Don’t Confuse Product Knowledge with Market Knowledge

I frequently hear an in-house expert on a company’s product or technology described as a “market expert,” or as having great “market knowledge.”

As an investor, this is a dangerous thing to hear or say!

It conflates internal technical knowledge – the knowledge of how a proprietary product or technology works – with market knowledge – the knowledge of customer needs, market problems, and overall trends, and implies that existing product knowledge is a good substitute for market knowledge. It’s not, and conflating these can lead to overconfidence, poor strategic decisions, and lower returns (or worse).

Any software company is likely to have experts in the technology the company sells – at how to implement it, how to use it to accomplish different things, etc. But that knowledge is MUCH different than the knowledge a market expert or leader has, especially when selling a non-technical product.



Understanding TAM/SAM/SOM

Quick: you’ve been kidnapped by a company in the middle of a fundraising round. The CFO has a gun pointed at your head, and shouts “we’re a B2B enterprise software company! We need to include TAM/SAM/SOM analysis. What do we do?”

Here’s my answer:

First, understand that the TAM/SAM/SOM analysis does a few things:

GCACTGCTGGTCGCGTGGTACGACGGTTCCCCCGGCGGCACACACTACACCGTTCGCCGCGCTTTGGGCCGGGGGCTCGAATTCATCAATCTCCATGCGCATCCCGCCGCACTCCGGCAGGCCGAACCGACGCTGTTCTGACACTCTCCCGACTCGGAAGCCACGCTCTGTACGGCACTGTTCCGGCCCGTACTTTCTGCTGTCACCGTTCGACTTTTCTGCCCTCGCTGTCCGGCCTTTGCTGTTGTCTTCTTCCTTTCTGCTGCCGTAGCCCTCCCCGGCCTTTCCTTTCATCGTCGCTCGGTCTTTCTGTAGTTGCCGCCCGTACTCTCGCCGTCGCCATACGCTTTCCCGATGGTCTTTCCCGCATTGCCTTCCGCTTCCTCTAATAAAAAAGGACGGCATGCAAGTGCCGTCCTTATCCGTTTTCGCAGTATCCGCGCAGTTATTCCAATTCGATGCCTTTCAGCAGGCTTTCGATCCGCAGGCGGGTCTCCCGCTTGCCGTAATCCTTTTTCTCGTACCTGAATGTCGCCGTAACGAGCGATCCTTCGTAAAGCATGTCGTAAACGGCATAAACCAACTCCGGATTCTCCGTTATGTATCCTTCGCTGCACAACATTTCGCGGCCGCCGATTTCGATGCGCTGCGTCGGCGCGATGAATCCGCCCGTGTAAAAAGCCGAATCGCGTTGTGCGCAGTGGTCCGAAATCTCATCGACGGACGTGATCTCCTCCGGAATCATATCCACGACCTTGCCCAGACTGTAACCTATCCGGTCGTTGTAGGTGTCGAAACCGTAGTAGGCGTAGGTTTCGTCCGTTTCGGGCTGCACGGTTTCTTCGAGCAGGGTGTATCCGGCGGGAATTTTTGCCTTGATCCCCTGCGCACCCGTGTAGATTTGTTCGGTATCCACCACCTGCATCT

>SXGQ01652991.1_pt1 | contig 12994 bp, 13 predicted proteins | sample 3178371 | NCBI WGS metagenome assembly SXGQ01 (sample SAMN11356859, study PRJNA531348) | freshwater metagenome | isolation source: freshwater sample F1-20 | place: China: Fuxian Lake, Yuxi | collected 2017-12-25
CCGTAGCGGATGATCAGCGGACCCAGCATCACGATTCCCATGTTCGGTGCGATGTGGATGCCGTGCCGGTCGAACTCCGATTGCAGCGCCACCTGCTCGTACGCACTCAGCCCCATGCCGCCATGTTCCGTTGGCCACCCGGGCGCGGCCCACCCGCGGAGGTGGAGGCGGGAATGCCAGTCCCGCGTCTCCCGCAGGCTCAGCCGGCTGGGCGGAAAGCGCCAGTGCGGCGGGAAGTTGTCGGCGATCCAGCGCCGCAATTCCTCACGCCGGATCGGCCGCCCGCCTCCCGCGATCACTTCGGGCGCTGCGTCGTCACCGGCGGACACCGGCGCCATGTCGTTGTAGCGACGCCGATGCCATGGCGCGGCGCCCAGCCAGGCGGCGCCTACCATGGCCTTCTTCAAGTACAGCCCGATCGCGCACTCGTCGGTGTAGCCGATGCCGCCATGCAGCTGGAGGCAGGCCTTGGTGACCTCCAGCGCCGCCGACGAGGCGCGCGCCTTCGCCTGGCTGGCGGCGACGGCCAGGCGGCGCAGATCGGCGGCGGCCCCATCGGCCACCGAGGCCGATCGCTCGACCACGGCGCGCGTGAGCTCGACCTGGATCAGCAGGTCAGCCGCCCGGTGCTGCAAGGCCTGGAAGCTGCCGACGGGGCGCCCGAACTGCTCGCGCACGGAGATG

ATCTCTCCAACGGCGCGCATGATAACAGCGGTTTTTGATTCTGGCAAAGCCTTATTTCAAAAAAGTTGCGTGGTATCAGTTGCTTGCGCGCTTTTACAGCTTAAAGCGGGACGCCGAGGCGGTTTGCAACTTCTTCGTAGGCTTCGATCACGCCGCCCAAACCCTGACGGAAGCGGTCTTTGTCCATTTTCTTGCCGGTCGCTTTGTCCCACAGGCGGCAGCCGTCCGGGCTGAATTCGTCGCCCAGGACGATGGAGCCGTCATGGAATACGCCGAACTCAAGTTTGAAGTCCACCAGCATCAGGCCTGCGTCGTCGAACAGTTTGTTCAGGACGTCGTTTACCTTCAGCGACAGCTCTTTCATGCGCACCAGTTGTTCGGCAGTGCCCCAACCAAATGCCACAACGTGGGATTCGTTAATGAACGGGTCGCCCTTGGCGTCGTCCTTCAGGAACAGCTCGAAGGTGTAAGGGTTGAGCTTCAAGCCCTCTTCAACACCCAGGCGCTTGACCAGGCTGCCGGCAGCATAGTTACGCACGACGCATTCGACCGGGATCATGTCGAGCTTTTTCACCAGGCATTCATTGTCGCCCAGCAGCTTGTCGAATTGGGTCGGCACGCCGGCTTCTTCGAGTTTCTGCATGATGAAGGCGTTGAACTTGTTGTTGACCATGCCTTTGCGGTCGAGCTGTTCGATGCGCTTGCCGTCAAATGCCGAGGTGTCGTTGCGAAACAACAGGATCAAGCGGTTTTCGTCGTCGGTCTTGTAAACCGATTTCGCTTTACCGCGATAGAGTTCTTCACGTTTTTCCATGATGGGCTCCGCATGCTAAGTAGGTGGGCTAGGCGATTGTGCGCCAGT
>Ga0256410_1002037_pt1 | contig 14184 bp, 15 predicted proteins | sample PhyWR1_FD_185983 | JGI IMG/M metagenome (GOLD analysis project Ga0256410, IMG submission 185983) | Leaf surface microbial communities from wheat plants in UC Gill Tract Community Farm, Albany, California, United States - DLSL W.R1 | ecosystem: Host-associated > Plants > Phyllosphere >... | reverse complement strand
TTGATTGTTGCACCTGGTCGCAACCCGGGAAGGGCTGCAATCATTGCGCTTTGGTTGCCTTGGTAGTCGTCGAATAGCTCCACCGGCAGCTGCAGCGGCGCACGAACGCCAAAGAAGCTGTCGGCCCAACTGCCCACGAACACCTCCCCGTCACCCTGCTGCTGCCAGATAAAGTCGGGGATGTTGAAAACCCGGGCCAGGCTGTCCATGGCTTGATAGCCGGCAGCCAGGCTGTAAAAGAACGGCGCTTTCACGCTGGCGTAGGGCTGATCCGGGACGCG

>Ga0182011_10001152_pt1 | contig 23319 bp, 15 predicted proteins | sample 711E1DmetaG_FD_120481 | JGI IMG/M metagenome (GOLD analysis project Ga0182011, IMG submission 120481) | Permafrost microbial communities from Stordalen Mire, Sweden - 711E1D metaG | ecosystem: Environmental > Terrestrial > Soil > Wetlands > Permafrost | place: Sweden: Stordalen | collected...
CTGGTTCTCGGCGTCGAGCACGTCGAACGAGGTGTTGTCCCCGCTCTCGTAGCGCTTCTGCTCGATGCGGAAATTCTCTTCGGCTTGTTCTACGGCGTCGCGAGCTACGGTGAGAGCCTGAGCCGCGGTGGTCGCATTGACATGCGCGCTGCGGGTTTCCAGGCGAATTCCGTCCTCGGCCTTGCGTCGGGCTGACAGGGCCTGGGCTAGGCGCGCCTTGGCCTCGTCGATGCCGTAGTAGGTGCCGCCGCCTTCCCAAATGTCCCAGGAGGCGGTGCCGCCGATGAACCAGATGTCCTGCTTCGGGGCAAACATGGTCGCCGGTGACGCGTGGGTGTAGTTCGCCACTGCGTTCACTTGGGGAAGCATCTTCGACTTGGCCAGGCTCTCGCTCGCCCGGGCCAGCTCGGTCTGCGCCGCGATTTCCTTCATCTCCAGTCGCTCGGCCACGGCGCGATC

1. It gives potential investors a vision for your businesses’ potential.
  2. It gives discerning investors a sense of how rigorous you’ve been in your thinking about your business, your market segmentation, and competitive dynamics.
  3. Smart thinking here will provide guidelines for your team’s product and GTM strategy.

TAM – Your Total Addressable Market. This is the entire revenue opportunity that exists today for a type of product or service, assuming unencumbered access to it.

For example: I’m selling an amazing $8 espresso drink. My TAM is all coffee drinkers.

SAM – Serviceable Addressable Market. Your SAM is the revenue opportunity that exists given your specific product’s current capabilities and your company’s ambitions. What segment of the market are you addressing today?

In our example, not everyone who drinks coffee likes espresso. And not all espresso drinks want to pay $8. My SAM is everyone who would be willing to pay $8 for a cup of amazing espresso.

SOM – Serviceable Obtainable Market. Finally, your SOM is what you can reasonably expect to achieve given your current operational resources (or the operational resources you expect to get) and the competition.

If my coffee shop is based in San Francisco, I’m not going to be able to sell to customers in New York. And within San Francisco, there is a lot of competition for people willing to pay $8 for a shot of espresso. The SOM is who can you reach that will prioritize the features of your product over its competition?